At Parse, our vision is that anything you can build with your own backend server, you should be able to do with Parse instead. We’ve been constantly impressed by the things developers have been building with the Parse REST API. In particular, a lot of developers use Parse not just to build mobile apps, but also to build mobile websites. To make this easier, we’re launching several improvements to the REST API today.

First, we’re launching support for cross-origin resource sharing, so that you can use Parse from Javascript that runs on any site. With the X-Parse-Application-Id and X-Parse-REST-API-Key headers, so that you can access Parse from Javascript on any domain. This works for all CORS-compatible browsers, which includes all Android and iOS browsers. Here’s some sample code to create a Message object with an XMLHttpRequest:

var xhr = new XMLHttpRequest();
xhr.open("POST", "https://api.parse.com/1/classes/Message", true);
xhr.setRequestHeader("X-Parse-Application-Id", "your application id");
xhr.setRequestHeader("X-Parse-REST-API-Key", "your REST API key");
xhr.setRequestHeader("Content-Type", "application/json");

xhr.onreadystatechange = function() {
  if (xhr.readyState == 4) {
    var result = JSON.parse(xhr.responseText);
    if (result.objectId) {
      alert("saved an object with id: " + result.objectId);
var data = JSON.stringify({ message: "Hello world!" });

The REST API also now supports the same user-based security that the iOS and Android SDKs support, so that you can control access to user data. The user gets authenticated by passing the X-Parse-Session-Token header. This works using CORS from Javascript, as well as anywhere else you access the REST API. Read more about it in the REST API Users documentation. Parse is always backward-compatible, so code that uses older methods of authentication will still work.

We built these features because we heard from so many developers telling us that they would be useful. So please, keep in touch, let us know what you’re building and how we can make your life easier.

Thanks for using Parse!

Kevin Lacker
January 19, 2012

Migrating SimpleGeo Customers: Idea to Production in One Day

Last Thursday started out like any other. We got into the office, had our daily stand up meeting, did some work, ate some tasty catered food, and were humming along in our usual routine. Somewhere in the afternoon things took a different turn. Here’s the play by play of how we launched a one-click migration tool for SimpleGeo Storage customers in one day.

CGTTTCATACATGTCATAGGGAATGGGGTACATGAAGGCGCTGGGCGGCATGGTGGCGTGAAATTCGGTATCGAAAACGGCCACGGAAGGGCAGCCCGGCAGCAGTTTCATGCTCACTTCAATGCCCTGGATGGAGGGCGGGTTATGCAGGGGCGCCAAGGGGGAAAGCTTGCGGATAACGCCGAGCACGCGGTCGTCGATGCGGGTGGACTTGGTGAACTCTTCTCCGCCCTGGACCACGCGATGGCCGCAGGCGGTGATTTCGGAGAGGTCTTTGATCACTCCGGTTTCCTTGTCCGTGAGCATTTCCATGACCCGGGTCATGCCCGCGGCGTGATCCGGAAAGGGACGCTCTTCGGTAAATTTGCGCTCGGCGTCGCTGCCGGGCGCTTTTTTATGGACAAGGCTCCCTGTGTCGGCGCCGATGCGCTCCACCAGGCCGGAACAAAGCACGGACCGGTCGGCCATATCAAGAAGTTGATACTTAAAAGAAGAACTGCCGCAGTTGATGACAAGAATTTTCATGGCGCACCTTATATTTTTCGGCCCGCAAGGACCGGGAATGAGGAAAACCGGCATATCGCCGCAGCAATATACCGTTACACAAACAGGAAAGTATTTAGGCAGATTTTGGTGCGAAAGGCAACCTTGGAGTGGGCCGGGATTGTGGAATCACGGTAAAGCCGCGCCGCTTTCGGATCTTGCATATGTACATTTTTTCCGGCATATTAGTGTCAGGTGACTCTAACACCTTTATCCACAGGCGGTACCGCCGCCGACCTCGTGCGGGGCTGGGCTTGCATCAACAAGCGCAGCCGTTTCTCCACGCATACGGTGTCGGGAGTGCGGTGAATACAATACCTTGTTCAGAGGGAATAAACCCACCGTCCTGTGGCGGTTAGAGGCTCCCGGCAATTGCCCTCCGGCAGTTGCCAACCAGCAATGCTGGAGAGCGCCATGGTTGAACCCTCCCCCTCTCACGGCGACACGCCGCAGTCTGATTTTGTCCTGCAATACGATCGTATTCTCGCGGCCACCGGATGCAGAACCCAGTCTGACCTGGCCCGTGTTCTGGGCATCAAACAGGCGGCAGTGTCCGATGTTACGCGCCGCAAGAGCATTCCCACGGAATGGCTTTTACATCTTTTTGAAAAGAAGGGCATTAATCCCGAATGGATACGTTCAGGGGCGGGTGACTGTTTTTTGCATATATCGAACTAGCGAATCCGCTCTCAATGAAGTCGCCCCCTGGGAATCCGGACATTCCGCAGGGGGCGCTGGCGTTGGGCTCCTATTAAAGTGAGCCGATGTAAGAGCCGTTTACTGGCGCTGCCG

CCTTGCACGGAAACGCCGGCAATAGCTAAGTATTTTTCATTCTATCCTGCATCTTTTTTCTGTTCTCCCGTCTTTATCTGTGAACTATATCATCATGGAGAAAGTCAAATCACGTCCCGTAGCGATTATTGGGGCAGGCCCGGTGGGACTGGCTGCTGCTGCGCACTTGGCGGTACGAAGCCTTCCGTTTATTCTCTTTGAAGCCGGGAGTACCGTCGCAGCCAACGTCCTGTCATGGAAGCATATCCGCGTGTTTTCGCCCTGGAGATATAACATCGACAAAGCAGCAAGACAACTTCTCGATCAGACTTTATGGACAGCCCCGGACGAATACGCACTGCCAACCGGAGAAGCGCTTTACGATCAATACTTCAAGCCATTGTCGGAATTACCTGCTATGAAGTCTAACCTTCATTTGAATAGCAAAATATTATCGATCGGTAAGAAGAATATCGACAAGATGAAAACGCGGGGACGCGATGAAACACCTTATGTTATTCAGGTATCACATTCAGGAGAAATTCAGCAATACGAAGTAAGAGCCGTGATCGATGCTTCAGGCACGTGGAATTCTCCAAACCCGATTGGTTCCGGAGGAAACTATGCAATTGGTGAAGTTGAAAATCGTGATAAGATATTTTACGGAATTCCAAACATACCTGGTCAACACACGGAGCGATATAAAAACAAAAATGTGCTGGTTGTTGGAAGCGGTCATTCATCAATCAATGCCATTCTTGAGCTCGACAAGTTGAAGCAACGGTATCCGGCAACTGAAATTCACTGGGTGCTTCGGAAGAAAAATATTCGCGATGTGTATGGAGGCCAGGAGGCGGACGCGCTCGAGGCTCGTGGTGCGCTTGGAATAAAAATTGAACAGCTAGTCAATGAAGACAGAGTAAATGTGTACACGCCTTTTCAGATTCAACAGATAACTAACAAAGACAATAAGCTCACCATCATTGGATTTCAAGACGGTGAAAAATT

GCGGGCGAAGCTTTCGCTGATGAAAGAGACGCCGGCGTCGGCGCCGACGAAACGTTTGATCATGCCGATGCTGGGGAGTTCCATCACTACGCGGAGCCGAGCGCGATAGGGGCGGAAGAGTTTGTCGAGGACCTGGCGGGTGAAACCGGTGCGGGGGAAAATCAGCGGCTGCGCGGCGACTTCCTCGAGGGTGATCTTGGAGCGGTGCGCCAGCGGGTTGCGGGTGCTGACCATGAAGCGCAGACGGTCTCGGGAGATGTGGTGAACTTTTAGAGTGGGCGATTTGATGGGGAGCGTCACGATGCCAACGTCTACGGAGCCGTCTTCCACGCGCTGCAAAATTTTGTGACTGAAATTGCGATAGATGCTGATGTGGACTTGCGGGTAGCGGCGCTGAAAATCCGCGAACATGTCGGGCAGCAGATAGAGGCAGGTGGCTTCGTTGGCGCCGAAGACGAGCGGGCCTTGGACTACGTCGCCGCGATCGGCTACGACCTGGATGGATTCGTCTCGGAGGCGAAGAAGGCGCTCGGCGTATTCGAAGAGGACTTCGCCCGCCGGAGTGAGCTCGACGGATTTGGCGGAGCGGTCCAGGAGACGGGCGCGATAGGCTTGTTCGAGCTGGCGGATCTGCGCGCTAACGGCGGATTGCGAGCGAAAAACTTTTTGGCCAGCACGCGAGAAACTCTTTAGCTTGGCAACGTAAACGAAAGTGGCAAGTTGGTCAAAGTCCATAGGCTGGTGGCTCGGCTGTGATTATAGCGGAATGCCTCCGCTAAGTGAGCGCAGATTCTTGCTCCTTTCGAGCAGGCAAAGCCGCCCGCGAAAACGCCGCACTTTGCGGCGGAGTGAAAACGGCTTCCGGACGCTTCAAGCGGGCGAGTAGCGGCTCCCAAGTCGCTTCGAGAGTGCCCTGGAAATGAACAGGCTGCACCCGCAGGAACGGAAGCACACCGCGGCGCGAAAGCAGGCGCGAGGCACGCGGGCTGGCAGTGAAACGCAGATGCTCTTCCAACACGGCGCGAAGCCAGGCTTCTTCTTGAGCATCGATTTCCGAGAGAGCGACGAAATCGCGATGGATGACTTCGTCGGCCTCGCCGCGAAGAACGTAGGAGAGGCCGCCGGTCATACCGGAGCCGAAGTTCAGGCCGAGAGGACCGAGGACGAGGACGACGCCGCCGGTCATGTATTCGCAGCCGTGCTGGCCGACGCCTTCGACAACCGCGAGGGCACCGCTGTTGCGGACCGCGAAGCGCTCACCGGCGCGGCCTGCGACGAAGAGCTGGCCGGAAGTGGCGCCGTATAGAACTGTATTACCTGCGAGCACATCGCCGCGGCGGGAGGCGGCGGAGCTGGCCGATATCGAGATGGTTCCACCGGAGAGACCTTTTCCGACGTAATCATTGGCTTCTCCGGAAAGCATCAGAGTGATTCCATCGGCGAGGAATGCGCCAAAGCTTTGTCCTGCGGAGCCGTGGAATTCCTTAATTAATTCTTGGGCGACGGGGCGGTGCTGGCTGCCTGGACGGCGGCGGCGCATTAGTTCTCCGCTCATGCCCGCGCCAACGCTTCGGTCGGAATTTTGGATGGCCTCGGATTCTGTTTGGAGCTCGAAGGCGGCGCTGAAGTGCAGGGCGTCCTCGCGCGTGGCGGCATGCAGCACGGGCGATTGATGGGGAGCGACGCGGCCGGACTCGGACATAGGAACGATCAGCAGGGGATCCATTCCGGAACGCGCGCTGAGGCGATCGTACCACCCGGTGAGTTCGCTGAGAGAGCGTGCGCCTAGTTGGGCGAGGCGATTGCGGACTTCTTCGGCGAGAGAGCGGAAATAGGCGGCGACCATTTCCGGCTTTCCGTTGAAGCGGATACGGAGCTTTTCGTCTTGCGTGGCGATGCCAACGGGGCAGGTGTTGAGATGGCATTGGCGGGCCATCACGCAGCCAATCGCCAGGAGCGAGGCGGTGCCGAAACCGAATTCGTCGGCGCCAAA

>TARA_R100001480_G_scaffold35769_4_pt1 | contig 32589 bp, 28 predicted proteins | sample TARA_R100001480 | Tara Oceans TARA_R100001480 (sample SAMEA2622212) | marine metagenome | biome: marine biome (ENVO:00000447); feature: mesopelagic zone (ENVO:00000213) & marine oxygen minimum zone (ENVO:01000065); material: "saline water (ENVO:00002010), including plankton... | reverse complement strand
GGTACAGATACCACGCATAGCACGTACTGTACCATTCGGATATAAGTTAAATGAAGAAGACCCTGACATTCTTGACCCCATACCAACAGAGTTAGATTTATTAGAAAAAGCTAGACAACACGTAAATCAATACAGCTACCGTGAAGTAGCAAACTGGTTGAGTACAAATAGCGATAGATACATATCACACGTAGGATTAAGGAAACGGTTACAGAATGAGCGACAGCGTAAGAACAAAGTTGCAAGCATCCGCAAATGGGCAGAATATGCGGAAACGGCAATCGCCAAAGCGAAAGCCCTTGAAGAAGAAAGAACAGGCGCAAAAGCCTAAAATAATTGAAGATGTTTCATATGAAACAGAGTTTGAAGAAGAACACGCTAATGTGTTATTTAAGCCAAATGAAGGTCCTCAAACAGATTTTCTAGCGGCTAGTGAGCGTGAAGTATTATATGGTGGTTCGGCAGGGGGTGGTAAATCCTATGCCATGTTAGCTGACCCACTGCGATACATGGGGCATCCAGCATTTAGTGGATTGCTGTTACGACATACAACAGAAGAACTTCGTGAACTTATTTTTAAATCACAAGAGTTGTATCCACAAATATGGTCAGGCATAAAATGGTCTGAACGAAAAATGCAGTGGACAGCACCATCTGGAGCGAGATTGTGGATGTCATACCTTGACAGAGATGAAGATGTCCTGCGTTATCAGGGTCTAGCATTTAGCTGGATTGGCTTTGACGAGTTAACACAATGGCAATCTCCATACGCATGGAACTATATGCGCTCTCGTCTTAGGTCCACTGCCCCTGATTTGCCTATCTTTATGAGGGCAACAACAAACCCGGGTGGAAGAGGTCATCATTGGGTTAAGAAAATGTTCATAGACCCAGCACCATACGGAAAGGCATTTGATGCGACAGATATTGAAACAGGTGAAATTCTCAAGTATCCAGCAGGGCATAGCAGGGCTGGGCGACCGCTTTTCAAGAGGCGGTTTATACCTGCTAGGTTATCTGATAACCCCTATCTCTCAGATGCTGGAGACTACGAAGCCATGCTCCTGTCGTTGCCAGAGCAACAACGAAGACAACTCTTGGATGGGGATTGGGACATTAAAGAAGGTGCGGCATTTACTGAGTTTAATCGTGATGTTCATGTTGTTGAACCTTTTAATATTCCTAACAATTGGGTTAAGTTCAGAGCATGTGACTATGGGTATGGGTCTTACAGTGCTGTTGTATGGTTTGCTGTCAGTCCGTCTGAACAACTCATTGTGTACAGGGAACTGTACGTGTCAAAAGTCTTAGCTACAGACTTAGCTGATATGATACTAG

2:03 pm

I finish up whatever I’m doing and load up Hacker News for a quick break. I notice a story about Urban Airship shutting down SimpleGeo and paste the link into our HipChat room. We discuss the Hacker News commentary. It seems people are upset with the shutdown.

2:05 pm

Kevin asks “can we reach out to people who were using simplegeo storage somehow?” James immediately counters with “we should make a migrate your account landing page!”

2:12 pm

We take a look at SimpleGeo’s documentation and map each of their constructs (Layers, Records, Locations) to ours (Classes, Objects, GeoPoints). It seems reasonable.

2:12 pm – 2:25 pm

Rapid discussion ensues. How long would it take? Is it worth it? How good are the suggested migration options? Do we write a script that people can download or provide a service? Do we have an account to use? Are their APIs robust enough to allow a wholesale export?

2:25 pm

It’s on:

2:25 pm – 2:46 pm

James starts working on the landing page. I start on the backend by looking at the SimpleGeo API for the first time. I fire up curl and try to make some sample data. I hit a snag immediately. I don’t have “write access to the layer.” Huh? How do I create a layer? I panic a bit. I don’t see it in the docs. Maybe new layer creation is disabled? Things
look a little dire on my side.

After a little head bashing, it turns out that I’m too accustomed to our philosophy at Parse of “zero configuration to get up and running.” You have to create a new layer in the web UI.

2:55 pm

James comes up with the idea of having a visual hook — a neat icon to represent the core of what the importer is doing. He spies a lifesaver image and immediately knows what the design should look like.

3:05 pm

James has the landing page mocked up:

3:32 pm

I have a rough script up and running:

3:32 pm – 5:35 pm

We crank our headphones and hack.

5:35 pm – 7:03 pm

I merge in my code and we start testing it together end-to-end. We find various bugs around state transitions in the backend and frontend. We decide to have the backend periodically notify the frontend about how many objects it has processed. We test, fix bugs, iterate on the UI, repeat.

7:03 pm

I merge our branch into master, push to production, and spin up the import workers. We declare victory and show it to a select few people.

12:14 am

James discovers a bug and we discuss it in HipChat. We declare victory again.


We post the importer on Hacker News. Jason Kincaid at TechCrunch picks
up the story
. James creates a walkthrough video to illustrate the
import flow:

Just another day at Parse :-)

We’re currently hiring smart hackers to come and build the platform with us.

Ilya Sukhar
January 16, 2012

Designing Great API Docs

Writing documentation is one of those things that is dreaded by many developers. It takes a lot of effort and time to get right. And too often, people take shortcuts. This is sad, because well designed documentation is the key to getting people excited about your project, whether it’s open source or a developer focused product.